More than a year after they took the hallucinogen found in "magic mushrooms," volunteers in a Johns Hopkins study rated the experience as one of the most meaningful and spiritually important of their lives, researchers reported today.
The results suggest that hallucinogenic compounds, long considered taboo after widespread abuse in the late 1960s, represent both an untapped resource to help people cope with trauma, and a scientific tool for exploring human spirituality, the authors said.
The study was one of the first of its kind since federal authorities banned research on hallucinogens more than four decades ago.
"It's the Rip Van Winkle effect," said Roland R. Griffiths, a professor of behavioral biology and neurology at Hopkins who led the study. "These drugs are now available for scientific study. There's a lot to do, and that's very exciting."
Participants took psilocybin, the active ingredient in some species of wild mushrooms, then lay down, closed their eyes and slipped on headphones as they listened to classical music and followed instructions to "look inward."
Of the 36 who participated, more than 60 percent reported a significant increase in life satisfaction and positive behavior after 14 months, and 67 percent rated it as one of the five most spiritually significant experiences of their lives.
"When I felt the substance take hold, it was a powerful thing," said Dede Osborn, 66, of Providence, R.I., who volunteered when she lived in Washington.
Griffiths warned that the salubrious findings were not a license to take such drugs outside of the lab.
"These compounds may provide something positive," he said, "but they're not something that can be toyed with. They can lead readily to fearful responses that lead to panic. People can end up doing harm to themselves, including suicidal behavior."
For those reasons, the federal government places psilocybin in its most restricted class of drugs - along with LSD, marijuana and heroin. David Shurtleff, director of basic neuroscience and behavior research at the National Institute on Drug Abuse, said NIDA funded the study to better understand the substances' neurological effects.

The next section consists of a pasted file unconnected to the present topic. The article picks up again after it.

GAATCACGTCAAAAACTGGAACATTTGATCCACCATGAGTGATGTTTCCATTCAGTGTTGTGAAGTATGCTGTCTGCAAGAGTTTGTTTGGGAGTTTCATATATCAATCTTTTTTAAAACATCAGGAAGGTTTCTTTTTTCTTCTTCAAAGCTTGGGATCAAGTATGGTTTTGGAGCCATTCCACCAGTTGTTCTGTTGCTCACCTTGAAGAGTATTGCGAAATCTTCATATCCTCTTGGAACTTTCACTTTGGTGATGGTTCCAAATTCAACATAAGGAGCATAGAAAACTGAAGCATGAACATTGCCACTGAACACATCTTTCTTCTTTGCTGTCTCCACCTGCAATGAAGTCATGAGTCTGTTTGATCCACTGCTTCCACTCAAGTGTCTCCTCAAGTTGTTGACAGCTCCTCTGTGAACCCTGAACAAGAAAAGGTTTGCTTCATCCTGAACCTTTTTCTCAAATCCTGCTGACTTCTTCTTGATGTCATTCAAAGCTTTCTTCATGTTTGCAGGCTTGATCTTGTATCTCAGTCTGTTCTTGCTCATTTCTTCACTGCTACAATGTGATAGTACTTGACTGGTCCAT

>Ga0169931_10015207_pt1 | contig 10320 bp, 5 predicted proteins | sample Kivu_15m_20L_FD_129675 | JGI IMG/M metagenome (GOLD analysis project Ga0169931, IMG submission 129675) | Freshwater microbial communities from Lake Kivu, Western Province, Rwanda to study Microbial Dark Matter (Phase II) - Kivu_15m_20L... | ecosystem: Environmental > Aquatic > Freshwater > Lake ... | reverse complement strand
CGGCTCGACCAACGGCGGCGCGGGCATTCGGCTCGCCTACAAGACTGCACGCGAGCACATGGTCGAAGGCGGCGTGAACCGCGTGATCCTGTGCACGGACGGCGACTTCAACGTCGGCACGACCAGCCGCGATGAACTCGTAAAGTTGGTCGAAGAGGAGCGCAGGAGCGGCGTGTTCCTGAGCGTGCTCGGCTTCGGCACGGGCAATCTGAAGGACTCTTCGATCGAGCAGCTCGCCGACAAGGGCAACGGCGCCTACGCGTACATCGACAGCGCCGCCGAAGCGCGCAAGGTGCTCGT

Hallucinogens alter the chemical balance in the brain's serotonin system, which plays a role in the brain's reaction to many addictive substances, including alcohol, nicotine, heroin and cocaine.
"The study points to how serious these adverse effects can be with the hallucinogens," Shurtleff said. "This was done in a highly controlled environment, and there were still adverse effects."
Some participants reported unpleasant experiences, including feelings of terror, sadness and paranoia. The study quoted one volunteer who recalled "the profound grief I experienced, as if all of the pain and sadness of the world were passing through me, cell by cell, tearing apart my being."
But many described life-changing mystical experiences of the sort typically reported by monks, saints and other devoutly religious. Even those who experienced fear or sadness rated the experience as spiritually important, and no one reported long-lasting negative effects.
Osborn participated in the study when she was 59, during a period of soul-searching after a divorce and the terrorist attacks of Sept. 11, 2001.
She estimated that her psilocybin session lasted eight hours. "I felt like my heart was being torn open," she said in a phone interview yesterday. "Once I got by the sensory titillation, the colors and the sounds - the pain was a very strong physical pain, but it was nothing I was afraid of.
"It was a combination of sweet and painful," she said. "There is so much joy in being alive and there is so much pain in being alive. We usually don't feel it because we are so armored."
She credited the experiment with lasting effects, including helping her better cope with fear. "I became more aware of when I was afraid or when my heart would become closed up," she said. "I began asking myself what I would do if I wasn't afraid. When I felt myself tensing up, I would breathe a little deeper."
Sandy Lundahl, 55, of Bowie said her interest in the research was piqued by acquaintances who had already participated in Griffiths' experiments. Like Osborn's, her experiences ranged from odd to profound. "At first I saw these figures that looked like little harlequins opening a curtain, trying to show me all these colorful things," she said, "but they weren't really important."
As the effects of the drug became stronger, she said, she wrestled with emotions rooted in her personal relationships and sadness about her father's death. "I had no idea what I had been repressing with regards to my father's death," she said. "I had to process the truth about it."
She also feels a lingering sense of "oneness" often associated with religious awakenings. "There is a bigger explanation for everything," she said. "You know that there is something beyond your everyday reality. I knew that the world was going to be fine."
Griffiths suggested that these insights might help people with life-threatening diseases cope with the related anxiety and depression. He is now enrolling cancer patients in a psilocybin trial approved by the Food and Drug Administration, as part of their psychiatric counseling.